Alexander Fleming at work in his laboratory

Alexander Fleming’s discovery of penicillin is commonly used as an example of serendipity in science. But how useful is luck really?Credit: Chronicle/Alamy

Science-fiction writer Isaac Asimov is widely credited with saying that “the most exciting phrase to hear in science, the one that heralds new discoveries, is not ‘Eureka!’ but ‘That’s funny’.” Scientific folklore is full of tales of accidental discovery, from the stray Petri dish that led Alexander Fleming to discover penicillin to Wilhelm Röntgen’s chance detection of X-rays while tinkering with a cathode-ray tube.

That knowledge often advances through serendipity is how scientists, sometimes loudly, justify the billions of dollars that taxpayers plough into curiosity-driven research each year. And it is the reason some argue that increasing government efforts to control research — with an eye to driving greater economic or social impact — are at best futile and at worst counterproductive.

But just how important is serendipity to science? Scientists debating with policymakers have long relied on anecdotal evidence. Studies rarely try to quantify how much scientific progress was truly serendipitous, how much that cost or the circumstances in which it emerged.

Serendipity can take on many forms, and its unwieldy web of cause and effect is difficult to constrain. Data are not available to track it in any meaningful way. Instead, academic research has focused on serendipity in science as a philosophical concept.

The European Research Council aims to change that. It has given biochemist-turned-social-scientist Ohid Yaqub a sizeable €1.4-million (US$1.7-million) grant to gather evidence on the role of serendipity in science. Yaqub argues that he has found a way to do so.

First, he defines serendipity in a way that goes beyond happy accidents, by classifying it into four basic types (O. Yaqub Res. Policy 47, 169–179; 2018). The first type is where research in one domain leads to a discovery in another — such as when 1943 investigations into the cause of a mustard-gas explosion led to the idea of using chemotherapy to treat cancer. Another is a completely open hunt that brings about a discovery, such as with Röntgen’s X-rays. Then there are the discoveries made when a sought-for solution is reached by an unexpected path, as with the accidental discovery of how to vulcanize rubber. And some discoveries find a solution to a problem that only later emerges: shatterproof glass for car windscreens was first observed in a dropped laboratory flask.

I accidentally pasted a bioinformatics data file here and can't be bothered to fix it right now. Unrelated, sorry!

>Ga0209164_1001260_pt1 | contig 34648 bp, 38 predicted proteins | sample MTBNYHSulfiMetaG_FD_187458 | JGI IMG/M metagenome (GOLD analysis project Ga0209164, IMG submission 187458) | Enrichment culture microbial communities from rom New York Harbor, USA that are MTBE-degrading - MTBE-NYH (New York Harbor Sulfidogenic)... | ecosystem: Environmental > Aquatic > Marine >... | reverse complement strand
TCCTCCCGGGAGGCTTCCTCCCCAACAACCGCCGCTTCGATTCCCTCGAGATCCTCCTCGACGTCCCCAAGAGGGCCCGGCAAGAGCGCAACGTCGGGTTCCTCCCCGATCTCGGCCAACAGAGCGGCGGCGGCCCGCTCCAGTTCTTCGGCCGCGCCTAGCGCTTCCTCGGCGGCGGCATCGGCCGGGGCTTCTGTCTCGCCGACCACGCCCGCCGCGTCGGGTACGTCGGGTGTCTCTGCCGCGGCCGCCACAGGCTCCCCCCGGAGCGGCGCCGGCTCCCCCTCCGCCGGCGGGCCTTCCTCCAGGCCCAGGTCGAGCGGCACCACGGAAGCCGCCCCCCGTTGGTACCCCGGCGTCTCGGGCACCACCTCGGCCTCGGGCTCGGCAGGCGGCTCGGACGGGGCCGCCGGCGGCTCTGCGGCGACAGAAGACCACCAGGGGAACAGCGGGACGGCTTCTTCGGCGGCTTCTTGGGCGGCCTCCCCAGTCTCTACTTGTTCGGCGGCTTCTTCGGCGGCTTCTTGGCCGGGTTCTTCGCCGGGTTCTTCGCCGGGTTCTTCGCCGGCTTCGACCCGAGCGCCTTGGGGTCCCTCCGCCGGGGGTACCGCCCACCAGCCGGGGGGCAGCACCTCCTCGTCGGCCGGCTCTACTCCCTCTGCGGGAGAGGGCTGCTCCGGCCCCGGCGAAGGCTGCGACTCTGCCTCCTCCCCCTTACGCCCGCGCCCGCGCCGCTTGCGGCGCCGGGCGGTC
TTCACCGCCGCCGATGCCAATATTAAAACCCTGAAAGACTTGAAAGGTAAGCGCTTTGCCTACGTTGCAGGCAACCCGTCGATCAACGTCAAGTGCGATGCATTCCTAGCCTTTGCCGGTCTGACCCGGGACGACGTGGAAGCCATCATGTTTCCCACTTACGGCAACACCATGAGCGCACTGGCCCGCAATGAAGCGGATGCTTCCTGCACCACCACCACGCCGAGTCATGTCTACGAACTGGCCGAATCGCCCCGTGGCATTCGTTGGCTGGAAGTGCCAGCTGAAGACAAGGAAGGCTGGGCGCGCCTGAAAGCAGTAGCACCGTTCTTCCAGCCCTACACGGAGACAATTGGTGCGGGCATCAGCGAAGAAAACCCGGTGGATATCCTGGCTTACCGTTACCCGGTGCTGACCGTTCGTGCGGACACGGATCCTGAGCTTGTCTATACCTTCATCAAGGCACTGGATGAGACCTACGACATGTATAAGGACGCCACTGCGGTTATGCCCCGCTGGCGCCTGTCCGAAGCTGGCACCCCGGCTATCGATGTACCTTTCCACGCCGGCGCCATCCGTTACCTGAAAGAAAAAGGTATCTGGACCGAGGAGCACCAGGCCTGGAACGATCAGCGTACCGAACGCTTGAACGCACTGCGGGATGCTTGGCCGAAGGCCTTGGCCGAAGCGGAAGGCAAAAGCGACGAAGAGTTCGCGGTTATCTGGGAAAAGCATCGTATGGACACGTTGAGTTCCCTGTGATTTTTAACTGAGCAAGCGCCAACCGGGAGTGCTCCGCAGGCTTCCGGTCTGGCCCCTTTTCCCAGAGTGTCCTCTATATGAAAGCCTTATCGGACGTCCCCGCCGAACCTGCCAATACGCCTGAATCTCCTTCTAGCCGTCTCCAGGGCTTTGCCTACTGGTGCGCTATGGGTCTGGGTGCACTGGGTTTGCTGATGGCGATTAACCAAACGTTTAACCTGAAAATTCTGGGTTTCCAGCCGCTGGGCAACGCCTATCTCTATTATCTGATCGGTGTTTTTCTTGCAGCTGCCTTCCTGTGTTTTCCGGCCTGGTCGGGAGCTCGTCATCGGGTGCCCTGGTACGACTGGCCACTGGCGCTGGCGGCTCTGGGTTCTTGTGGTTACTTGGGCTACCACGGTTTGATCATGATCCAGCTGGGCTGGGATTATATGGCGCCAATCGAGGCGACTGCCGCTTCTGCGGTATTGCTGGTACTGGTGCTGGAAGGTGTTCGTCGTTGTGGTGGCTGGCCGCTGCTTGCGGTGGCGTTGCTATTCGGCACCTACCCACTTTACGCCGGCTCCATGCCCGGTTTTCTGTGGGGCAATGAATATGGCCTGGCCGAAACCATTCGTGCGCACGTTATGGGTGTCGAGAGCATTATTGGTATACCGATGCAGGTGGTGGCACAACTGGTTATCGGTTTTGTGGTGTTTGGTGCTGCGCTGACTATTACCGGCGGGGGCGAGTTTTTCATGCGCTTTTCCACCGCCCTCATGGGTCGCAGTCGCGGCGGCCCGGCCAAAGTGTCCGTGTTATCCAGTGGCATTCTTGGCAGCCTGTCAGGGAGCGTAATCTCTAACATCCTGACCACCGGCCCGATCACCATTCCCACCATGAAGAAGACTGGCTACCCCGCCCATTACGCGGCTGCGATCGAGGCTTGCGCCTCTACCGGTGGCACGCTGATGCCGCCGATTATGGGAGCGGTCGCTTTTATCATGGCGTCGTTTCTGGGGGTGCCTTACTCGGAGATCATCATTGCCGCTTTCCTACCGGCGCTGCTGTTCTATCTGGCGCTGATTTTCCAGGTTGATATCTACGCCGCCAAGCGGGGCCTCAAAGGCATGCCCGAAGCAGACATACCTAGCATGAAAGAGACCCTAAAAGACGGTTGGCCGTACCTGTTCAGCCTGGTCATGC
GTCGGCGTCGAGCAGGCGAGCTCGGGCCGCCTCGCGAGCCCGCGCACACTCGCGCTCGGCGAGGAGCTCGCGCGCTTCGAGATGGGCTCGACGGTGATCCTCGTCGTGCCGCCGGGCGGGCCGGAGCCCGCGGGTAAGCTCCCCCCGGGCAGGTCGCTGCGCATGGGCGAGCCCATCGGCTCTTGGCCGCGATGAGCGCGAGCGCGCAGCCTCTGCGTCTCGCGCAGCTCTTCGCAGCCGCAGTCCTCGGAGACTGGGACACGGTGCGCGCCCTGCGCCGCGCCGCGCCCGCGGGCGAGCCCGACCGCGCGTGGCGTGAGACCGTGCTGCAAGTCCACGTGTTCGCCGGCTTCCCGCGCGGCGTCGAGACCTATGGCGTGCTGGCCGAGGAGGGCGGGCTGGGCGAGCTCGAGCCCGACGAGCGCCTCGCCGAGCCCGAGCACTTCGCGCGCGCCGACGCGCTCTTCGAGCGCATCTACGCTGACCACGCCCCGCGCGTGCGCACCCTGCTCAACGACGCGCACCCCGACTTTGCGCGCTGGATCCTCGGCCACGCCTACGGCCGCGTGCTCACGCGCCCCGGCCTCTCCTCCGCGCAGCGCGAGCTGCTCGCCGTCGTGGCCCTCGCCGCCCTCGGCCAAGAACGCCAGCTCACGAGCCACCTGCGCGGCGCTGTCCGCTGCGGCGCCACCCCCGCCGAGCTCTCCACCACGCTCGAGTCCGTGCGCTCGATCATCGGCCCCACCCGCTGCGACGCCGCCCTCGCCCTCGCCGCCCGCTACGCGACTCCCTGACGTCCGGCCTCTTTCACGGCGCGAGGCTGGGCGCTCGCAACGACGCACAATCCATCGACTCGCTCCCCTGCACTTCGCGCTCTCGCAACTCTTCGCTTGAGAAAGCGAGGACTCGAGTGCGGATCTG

Starting in the archive of US sociologist Robert K. Merton, Yaqub gathered hundreds of historical examples. After studying these, he says, he has pinned down some of the mechanisms by which serendipity comes about. These include astute observation, errors and “controlled sloppiness” (which lets unexpected events occur while still allowing their source to be traced). He also identifies how the collaborative action of networks of people can generate serendipitous findings.

Yaqub, who works at the University of Sussex in Brighton, UK, is now looking to build a team to use this classification system as a framework for mining the world’s scientific grants. By following the publications and patents that emerge from grants, he hopes to find out how often serendipity arises, and to understand its significance and nature. The hunt will start in biomedicine, but could grow to examine other disciplines.

This seems like a smart way to start attempting something very difficult. And if it proves possible to test the role of serendipity, researchers should do so. Given the paucity of existing evidence, even weak or partial observations could help policymakers to examine the most efficient way to fund research. That could let them balance different modes of funding, for example, or create the environments that encourage serendipity and permit researchers to capitalize on unexpected results.

If happy accidents are just as likely to occur through goal-oriented research as they are through blue-skies research — witness Roy Plunkett’s accidental discovery of non-stick Teflon while looking for non-toxic refrigerants — that could weaken the suggestion that serendipity and research-targeting are necessarily at odds with each other. (The heavy-handed oversight that sometimes goes hand in hand with applied research is a different issue.)

Giving curious minds free rein to explore nature may well be the best way to generate discoveries, but there is no harm in testing that assumption. As taxpayer demands for scrutiny and accountability grow ever louder, just-so stories about Petri dishes and non-stick frying pans, however compelling, no longer make a convincing case.